Common cause of upper respiratory tract disease (CIRD) in dogs.  Clinical signs are similar to Bordetella, Parainfluenza, and Canine Influenza.  It also is spread through coughing and sneezing.  

PARVOVIRUS

Potentially fatal, highly contagious, viral disease that primarily affects the gastrointestinal tract, bone marrow, and heart muscle.  This often leads to vomiting/diarrhea, sepsis, and potentially heart failure. Transmission is through oral/nasal exposure of feces contaminated with parvovirus. The virus can survive for years in the environment under the right conditions. Has been demonstrated to infect cats as well (cats vaccinated for panleukopenia are considered protected).

PARAINFLUENZA

Common cause of upper respiratory tract disease in dogs. Clinical signs are typically mild (coughing, sneezing, oculonasal discharge) but can be more severe in unvaccinated dogs (fever, lethargy, anorexia).  It is shed for 8-10 days after infection, and spread via aerosolization.  The virus causes loss of the barrier epithelial layer in the respiratory tract, making co-infection with other organisms common.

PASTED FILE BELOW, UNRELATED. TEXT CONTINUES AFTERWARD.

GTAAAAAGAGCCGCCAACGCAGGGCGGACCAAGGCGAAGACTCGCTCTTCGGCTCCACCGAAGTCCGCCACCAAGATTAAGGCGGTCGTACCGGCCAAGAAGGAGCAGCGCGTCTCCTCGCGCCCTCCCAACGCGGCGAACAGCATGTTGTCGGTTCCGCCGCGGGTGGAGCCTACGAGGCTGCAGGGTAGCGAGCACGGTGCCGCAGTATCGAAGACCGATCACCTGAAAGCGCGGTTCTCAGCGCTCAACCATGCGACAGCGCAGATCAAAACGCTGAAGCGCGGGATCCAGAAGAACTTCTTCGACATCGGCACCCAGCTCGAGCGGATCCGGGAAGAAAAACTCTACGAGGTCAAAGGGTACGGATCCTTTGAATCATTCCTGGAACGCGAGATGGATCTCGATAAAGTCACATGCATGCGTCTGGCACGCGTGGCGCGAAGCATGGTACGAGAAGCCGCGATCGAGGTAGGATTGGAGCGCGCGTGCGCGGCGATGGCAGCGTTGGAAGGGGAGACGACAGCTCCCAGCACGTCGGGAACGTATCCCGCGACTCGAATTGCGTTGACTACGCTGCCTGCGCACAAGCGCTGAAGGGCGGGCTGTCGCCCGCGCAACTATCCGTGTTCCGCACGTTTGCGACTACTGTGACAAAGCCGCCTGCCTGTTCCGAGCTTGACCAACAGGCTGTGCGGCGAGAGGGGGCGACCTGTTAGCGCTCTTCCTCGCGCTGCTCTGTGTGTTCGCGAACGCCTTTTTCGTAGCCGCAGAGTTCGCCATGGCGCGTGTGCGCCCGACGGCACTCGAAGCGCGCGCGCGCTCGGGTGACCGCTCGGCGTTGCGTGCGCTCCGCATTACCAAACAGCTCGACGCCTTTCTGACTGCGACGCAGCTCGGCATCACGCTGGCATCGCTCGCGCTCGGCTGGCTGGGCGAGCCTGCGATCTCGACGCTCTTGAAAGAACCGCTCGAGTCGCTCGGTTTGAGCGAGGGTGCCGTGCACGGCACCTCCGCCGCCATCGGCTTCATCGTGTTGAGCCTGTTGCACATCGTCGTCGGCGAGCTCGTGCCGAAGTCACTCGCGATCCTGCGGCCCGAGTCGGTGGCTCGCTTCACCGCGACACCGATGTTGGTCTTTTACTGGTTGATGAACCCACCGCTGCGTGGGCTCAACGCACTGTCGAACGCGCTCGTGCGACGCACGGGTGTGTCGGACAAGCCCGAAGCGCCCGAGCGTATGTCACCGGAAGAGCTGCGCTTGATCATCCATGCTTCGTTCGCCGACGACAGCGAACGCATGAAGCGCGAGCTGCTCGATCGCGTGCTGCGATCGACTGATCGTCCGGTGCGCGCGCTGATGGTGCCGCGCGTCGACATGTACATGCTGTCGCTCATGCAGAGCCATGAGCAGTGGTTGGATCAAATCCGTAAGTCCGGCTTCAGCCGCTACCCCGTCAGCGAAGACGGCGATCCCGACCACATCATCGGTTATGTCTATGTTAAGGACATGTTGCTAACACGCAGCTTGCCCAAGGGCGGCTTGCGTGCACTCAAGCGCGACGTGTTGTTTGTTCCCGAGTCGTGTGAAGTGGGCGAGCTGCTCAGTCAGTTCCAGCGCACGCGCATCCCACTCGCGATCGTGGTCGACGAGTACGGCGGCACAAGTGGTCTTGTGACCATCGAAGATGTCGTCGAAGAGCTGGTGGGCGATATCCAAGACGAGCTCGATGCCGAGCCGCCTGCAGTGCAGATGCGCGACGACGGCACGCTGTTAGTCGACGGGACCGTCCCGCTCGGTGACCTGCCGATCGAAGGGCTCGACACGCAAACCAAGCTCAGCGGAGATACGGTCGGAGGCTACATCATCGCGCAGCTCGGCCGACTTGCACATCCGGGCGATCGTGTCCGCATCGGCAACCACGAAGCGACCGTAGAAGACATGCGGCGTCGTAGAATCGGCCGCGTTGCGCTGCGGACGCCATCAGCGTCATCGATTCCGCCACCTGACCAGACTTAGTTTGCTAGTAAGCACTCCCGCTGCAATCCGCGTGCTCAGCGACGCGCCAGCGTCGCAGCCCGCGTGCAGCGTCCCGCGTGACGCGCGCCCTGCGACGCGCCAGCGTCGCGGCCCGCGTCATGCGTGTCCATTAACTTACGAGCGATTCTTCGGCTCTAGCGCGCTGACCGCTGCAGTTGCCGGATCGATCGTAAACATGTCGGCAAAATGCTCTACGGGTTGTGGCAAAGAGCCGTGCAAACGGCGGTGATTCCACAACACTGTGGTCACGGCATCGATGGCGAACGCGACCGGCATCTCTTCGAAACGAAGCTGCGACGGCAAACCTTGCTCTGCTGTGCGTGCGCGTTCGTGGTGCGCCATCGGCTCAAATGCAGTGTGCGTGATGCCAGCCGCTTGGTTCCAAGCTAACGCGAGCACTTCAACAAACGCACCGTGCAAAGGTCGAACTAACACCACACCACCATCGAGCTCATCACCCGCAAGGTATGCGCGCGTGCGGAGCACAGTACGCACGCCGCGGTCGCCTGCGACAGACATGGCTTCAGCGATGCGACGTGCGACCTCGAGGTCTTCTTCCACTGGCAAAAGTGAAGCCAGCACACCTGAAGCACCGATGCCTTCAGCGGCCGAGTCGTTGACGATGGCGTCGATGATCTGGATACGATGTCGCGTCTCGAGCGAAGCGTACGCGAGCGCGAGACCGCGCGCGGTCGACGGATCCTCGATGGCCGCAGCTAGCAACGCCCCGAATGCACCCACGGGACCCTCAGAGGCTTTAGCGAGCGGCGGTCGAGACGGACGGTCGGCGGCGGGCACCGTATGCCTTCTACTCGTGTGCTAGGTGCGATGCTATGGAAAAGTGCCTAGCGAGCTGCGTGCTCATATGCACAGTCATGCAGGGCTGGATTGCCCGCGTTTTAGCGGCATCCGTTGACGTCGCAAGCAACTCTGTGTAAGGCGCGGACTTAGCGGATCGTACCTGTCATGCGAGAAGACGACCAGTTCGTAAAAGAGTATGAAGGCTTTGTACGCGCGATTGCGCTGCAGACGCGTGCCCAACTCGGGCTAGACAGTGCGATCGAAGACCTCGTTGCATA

Non-Core Vaccines

LEPTOSPIROSIS

Potentially fatal bacterial disease that prefers to live in moist alkaline environments contaminated with infected urine (most commonly from rodents).  It is more common following periods of heavy rainfall or flooding as the water can prolong the survival of the organisms in the surface water. 87-100% of dogs will present in kidney failure, and affected dogs may also develop concurrent liver failure 

CANINE INFLUENZA - H3N8 & H3N2